Tests of trend between disease outcomes and ordinal covariates discretized from underlying continuous variables: simulation studies and applications to NHANES 2007-2008

BMC Med Res Methodol. 2019 Jan 5;19(1):2. doi: 10.1186/s12874-018-0630-7.


Background: Many epidemiological studies test trends when investigating the association between a risk factor and a disease outcome. Continuous exposures are commonly discretized when the outcome is nonlinearly related to exposure as well as to facilitate interpretation and reduce measurement error. Guidance is needed regarding statistically valid trend tests for epidemiological data of this nature.

Methods: The association between a discretized variable and a disease is modeled through logistic regression or survival analysis. Linear regression is then conducted by regressing the odds ratio or relative risk on the midpoint of the exposure interval. The trend test is based on the slope of the regression line. In order to investigate the performance of this approach, we conducted simulation studies, considering ten different approaches for the linear regression based on the inclusion or exclusion of an intercept in the model and the form of the weights. The proposed methods are applied to the National Health and Nutrition Examination Survey (NHANES) 2007-2008 for illustration.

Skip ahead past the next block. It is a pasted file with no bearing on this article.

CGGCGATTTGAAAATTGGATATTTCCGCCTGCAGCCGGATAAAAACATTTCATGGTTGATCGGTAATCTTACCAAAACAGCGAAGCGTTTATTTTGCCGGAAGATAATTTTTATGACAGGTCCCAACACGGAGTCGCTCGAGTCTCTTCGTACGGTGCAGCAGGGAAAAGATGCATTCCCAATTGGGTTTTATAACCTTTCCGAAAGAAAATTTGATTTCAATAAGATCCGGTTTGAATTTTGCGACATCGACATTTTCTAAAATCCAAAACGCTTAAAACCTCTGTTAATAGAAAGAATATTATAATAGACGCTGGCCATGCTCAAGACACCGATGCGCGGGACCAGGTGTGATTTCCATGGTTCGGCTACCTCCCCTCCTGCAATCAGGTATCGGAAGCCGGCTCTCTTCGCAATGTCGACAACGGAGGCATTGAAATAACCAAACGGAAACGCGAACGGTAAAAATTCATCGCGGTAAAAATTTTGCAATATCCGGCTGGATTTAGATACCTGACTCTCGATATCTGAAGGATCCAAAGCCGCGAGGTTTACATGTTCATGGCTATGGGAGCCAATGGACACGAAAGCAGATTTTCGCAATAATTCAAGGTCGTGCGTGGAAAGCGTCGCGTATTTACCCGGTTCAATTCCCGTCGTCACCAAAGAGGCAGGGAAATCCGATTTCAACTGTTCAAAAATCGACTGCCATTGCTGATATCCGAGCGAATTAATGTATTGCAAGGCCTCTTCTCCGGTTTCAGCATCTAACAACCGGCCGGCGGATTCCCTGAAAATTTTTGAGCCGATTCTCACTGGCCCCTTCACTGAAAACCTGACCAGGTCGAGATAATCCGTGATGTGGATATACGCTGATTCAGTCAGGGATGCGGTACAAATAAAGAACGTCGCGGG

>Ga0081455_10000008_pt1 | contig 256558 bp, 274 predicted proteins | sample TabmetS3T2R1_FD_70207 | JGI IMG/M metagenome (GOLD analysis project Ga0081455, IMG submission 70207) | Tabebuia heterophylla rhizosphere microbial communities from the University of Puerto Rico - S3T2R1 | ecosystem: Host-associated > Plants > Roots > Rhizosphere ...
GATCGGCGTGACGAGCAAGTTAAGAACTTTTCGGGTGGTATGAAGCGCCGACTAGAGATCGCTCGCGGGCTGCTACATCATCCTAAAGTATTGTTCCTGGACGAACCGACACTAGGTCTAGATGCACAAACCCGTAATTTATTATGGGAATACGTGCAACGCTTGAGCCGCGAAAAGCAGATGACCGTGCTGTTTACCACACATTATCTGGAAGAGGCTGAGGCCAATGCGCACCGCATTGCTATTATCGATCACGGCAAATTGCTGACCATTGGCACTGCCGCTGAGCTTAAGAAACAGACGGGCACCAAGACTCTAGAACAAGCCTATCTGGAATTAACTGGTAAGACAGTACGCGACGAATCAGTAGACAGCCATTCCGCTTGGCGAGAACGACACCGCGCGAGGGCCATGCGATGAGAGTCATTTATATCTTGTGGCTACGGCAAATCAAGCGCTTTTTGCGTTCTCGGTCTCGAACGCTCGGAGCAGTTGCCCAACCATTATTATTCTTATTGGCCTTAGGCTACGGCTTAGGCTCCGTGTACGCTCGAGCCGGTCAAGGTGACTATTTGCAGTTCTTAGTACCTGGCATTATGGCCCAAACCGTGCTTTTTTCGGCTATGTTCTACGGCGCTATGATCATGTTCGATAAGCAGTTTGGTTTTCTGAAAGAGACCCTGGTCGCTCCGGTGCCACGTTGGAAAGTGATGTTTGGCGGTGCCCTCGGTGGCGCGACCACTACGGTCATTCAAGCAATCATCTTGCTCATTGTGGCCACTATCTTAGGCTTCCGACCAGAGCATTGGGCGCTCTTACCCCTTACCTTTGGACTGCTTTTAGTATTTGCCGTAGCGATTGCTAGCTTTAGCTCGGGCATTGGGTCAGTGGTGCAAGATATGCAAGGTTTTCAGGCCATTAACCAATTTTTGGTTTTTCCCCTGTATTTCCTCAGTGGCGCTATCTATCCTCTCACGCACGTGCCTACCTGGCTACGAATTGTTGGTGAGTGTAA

Results: The simulation studies show that eight of these methods are valid, and the relative efficiency depends on the underlying relationship between the covariate and the outcome.

Conclusions: The significance of the study is its potential to help practitioners select an appropriate method to test for trend in their future studies that utilize ordinal covariates.

Keywords: Discretization; Linear regression; Power; Weighted least squares.

Publication types

  • Research Support, N.I.H., Extramural
  • Research Support, U.S. Gov't, Non-P.H.S.

MeSH terms

  • Computer Simulation / statistics & numerical data*
  • Humans
  • Linear Models
  • Logistic Models
  • Models, Statistical*
  • Nutrition Surveys / statistics & numerical data*
  • Risk Factors
  • Treatment Outcome*